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Unix server vendors slow to adopt PCI Express

Adoption of PCI Express (PCIe) is ubiquitous in the x86 server market, but high-end Unix servers still rely on PCI-X as their system bus.

When Intel Corp. introduced PCI Express (PCIe) technology in 2004, the third-generation I/O interconnect made its predecessor PCI-X sound like the Pigeon post.

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Since then, adoption of the latest-and-greatest bus technology has followed a peculiar trajectory: PCIe is nearly ubiquitous in commodity x86 servers like Hewlett-Packard Co.'s ProLiant and Dell Inc.'s PowerEdge, but high-end Unix servers with PCIe are only just starting to come to market.

PCIe vs. PCI-X
The Peripheral Component Interconnect (PCI) standard is bus technology that connects a system's motherboard to peripheral devices like disk drives. Compared with its predecessors, PCIe is based on serial technology, which allows for more scalable performance and lower latency given its direct connection to chipsets and higher bandwidth (with between 5 Gbps and 80 Gbps peak theoretical bandwidth). A Dell white paper asserts that PCIe should enable servers to keep pace with processor and I/O advances for at least 10 years.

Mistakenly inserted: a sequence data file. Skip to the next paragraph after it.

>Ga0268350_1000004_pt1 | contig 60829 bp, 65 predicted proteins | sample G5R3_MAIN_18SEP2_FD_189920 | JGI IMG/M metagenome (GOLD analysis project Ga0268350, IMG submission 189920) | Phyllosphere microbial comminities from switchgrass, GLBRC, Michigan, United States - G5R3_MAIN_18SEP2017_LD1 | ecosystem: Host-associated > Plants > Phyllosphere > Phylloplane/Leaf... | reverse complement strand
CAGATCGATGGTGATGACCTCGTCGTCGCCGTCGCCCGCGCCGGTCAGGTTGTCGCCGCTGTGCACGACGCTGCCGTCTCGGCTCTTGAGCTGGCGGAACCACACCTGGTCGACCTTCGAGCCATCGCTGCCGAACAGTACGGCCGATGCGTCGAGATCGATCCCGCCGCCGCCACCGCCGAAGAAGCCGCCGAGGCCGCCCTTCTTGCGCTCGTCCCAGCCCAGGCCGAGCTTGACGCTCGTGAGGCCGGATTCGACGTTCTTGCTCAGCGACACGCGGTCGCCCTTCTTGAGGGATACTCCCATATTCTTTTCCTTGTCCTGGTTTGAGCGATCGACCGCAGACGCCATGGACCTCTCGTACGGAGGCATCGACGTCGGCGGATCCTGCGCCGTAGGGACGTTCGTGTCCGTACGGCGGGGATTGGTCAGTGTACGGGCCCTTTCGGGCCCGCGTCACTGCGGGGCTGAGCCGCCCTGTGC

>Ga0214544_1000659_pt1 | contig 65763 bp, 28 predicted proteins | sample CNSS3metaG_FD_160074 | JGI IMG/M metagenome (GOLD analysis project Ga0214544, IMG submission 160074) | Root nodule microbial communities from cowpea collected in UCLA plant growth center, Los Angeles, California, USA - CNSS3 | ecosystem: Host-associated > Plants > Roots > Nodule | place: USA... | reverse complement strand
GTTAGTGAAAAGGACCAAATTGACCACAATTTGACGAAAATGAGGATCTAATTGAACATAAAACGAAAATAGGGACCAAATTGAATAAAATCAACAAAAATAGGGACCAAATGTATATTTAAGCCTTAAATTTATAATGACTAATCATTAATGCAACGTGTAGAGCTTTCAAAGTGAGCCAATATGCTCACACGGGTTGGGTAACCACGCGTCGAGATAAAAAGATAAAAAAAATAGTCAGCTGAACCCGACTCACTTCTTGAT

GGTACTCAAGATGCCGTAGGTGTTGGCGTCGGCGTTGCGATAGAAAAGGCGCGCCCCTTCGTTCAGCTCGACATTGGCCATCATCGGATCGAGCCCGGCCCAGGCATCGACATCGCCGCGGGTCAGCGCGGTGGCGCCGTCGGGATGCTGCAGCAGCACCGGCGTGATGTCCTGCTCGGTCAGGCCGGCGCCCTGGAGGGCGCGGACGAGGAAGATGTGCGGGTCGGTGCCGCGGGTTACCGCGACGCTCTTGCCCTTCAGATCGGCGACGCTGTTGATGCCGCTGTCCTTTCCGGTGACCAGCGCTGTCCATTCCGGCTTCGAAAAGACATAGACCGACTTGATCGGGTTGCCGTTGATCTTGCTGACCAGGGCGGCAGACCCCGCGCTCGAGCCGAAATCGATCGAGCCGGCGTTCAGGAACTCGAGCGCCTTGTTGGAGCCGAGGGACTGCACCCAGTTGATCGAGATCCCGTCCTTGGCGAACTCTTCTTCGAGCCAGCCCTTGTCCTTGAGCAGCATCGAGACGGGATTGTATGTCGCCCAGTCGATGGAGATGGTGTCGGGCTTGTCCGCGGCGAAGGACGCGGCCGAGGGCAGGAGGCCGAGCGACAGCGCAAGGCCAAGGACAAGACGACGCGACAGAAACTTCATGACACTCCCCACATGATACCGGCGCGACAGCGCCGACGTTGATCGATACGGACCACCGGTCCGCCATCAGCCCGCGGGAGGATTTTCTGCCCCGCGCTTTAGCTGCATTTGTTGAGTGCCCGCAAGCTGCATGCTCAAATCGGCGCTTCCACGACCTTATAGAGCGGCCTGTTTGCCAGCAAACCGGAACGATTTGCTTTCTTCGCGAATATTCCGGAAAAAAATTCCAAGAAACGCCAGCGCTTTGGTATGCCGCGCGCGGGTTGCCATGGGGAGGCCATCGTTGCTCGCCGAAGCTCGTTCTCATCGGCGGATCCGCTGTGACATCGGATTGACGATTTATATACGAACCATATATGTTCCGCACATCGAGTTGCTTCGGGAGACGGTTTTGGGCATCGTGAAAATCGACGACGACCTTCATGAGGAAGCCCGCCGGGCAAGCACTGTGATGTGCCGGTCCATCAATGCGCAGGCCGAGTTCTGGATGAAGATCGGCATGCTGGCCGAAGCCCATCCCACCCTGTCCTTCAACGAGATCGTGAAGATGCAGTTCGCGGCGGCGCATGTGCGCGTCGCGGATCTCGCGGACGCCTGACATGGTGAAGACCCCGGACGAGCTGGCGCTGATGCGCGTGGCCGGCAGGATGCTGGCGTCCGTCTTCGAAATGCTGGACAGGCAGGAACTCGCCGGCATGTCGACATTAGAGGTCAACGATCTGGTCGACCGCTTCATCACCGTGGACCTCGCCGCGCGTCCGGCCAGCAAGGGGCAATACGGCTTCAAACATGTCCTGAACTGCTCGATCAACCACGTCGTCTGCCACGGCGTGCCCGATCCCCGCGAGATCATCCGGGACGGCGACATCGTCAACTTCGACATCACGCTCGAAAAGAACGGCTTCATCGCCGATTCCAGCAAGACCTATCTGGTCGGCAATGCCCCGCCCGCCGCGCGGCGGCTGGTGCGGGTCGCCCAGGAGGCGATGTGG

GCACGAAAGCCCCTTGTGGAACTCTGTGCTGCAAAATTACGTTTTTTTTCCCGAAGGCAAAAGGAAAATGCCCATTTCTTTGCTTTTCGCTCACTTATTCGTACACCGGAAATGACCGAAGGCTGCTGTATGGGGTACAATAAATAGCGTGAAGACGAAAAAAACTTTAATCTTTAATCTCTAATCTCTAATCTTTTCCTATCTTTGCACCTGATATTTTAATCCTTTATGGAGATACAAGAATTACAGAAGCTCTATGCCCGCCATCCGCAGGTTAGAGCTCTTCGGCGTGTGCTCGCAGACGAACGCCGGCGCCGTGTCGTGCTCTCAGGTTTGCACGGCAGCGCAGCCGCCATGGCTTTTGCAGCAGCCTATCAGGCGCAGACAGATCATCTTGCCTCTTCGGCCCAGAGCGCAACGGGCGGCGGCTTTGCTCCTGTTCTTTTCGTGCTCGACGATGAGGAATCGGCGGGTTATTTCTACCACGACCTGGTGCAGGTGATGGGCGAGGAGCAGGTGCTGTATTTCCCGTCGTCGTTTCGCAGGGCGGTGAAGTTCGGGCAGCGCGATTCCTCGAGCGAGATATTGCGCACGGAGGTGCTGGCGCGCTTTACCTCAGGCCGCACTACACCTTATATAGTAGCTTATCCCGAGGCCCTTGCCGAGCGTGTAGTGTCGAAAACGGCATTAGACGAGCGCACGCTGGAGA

People tend to estimate the demise of technologies far too early, when they are still viable.
Al Yanes,

PCIe's low-voltage I/O also requires fewer pins than other PCI buses, which minimizes costs and requires fewer wires to route on the board, so bandwidth can be added easily, said Al Yanes, chairman of PCI-SIG, the special-interest group responsible for PCI Express industry-standard I/O technology.

PCIe is also faster. The first-generation PCIe runs at 2.50 GHz, and the new second generation – which has been available for less than one year – clocks in at 5.0 GHz. These speeds compare with PCI-X clock speeds of about 266 MHz, Yanes said. It also supports advanced power management and has native hot-plug/hot-swap support.

In comparison, previous parallel-PCI buses cannot be easily scaled up in frequency or down in voltage, do not include native hot plugging/hot swapping of peripherals and are limited to one direction -- send or receive -- at a time, increasing latency, the Dell white paper asserts.

PCI Express adoption varies
Blade server and commodity x86 server vendors that use off-the-shelf chipsets were quick to implement PCIe interconnects. In 2004, HP, Dell and IBM began shipping PCIe-based x86 servers, and by 2006, nearly every x86 server built had a PCIe interconnection, according to In-Stat's Multimedia and Interface Technologies Service, which analyzes interface technologies and multimedia semiconductors. Leading vendors Dell and HP both offer select models with PCI-X support, but only for legacy customers.

While x86 and blade servers created today support PCIe, high-end servers still largely rely on the PCI-X bus architecture, said Dave Zabrowski, president and CEO of Neterion Technologies. Neterion makes 10 Gigabit Ethernet (GbE) adapters for both form factors and sees demand for both PCIe and PCI-X, Zabrowski explained.